Picture this, I tell someone I like folk music. Their response, instead of saying “really”, or “what type?” or something like that, is to say “maybe you could be part of the band”. I use this analogy to introduce the frequent responses that I hear when we say something that a person with PIMD can do. Can you guess what they might be?…
Sometimes it might be… “How could we turn that into a functional skill”. Sometimes it might be “how could we get them into the community”
Now don’t get me wrong. I don’t have a problem with the community or functional skills. What I do have a problem with is when those lines are given so immediately without first really valuing what the person is already doing. It’s almost as though what people are already doing is second best to the prospect of doing it as a functional skill or in the community.
Is bigger always better? Is the potential functional skill always better? Is doing it in the community always better?
Perhaps what I talked about in my age appropriateness article fits here too. Are these things operating as enablers or barriers in people’s lives? I think if the question is based on an inherent devaluing of what the person is currently doing, and there will be significant challenges in the person acquiring the proposed next step, then I do think they can be barriers: the person is left in a situation that many people see as second best and devalued (youll only be valued when your skill is functional or community based). But, if the current non functional and non community based skill is first truly valued and then the other thing is opened as an opportunity, then they can be enablers.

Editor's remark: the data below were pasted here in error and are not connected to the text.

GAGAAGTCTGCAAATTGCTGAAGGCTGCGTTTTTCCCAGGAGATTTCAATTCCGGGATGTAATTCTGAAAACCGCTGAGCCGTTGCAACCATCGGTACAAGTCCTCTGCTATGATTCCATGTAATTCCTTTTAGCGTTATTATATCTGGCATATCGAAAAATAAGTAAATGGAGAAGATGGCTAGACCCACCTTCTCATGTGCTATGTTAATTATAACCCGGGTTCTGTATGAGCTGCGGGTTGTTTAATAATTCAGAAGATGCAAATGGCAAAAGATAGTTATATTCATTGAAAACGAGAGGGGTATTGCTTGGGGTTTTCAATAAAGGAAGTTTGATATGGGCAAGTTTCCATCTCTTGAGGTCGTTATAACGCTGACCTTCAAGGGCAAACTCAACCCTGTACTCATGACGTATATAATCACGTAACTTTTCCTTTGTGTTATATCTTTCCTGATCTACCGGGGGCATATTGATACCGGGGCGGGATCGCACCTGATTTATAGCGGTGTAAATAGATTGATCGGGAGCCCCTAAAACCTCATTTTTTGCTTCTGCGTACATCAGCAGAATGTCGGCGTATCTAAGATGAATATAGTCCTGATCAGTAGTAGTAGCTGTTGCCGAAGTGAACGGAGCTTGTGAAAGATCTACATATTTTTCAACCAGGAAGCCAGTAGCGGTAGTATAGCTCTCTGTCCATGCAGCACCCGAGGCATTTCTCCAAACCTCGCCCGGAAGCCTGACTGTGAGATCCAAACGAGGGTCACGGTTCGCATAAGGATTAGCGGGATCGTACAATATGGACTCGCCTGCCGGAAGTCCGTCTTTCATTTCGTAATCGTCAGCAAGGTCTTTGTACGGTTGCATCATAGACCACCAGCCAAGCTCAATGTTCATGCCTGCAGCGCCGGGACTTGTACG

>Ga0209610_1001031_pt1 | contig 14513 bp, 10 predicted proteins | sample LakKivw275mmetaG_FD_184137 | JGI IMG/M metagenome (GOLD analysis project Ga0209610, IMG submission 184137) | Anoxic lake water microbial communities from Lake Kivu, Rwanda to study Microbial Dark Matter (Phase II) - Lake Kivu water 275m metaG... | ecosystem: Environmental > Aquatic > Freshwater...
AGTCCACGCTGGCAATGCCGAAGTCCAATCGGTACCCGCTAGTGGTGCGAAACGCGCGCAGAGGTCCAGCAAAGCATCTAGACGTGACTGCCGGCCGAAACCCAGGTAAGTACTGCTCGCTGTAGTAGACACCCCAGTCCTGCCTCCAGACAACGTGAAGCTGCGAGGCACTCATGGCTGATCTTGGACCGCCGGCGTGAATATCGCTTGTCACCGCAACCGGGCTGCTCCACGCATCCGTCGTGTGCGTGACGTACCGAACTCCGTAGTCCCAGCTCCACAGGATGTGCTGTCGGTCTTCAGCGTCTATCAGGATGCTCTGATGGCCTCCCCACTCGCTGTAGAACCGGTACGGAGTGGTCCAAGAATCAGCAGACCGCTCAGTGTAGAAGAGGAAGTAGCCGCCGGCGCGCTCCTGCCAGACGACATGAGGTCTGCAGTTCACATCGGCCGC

So next time I say I like folk music first understand why and what I like about it, not with the agenda of then modifying me to be more functional or community based. Then, after you truly understand my like you can propose making it more functional or community based.
In 2006 I heard Penny Lacey (University of Birmingham) talk about working with people with PIMD. Penny talked about a simple approach of doing a strengths and needs profile of the person. The way I remember it (though I am not sure it is 100% correct), needs was NOT a euphamism for weakness, but “what does this person need in order to be the best person they can be”. So somebody with a vision impairment may have a need for people to sit 25 cm from the person’s face, or need objects to be held to the left or right side, or interaction partners not to sit in front of bright windows in order to avoid looking into glare. I really like this approach of looking at what we need to do to support a person best.
David Wareing spoke last week at the ASSID Conference in Melbourne about his “shaking up the house” work. He also talked about a strengths and needs model, but he used a more systematic, but dynamic, means to determine the person’s needs in the areas of cognition, communication, movement and other areas.
I think both of these approaches have much to offer for supporting high quality services for people with PIMD.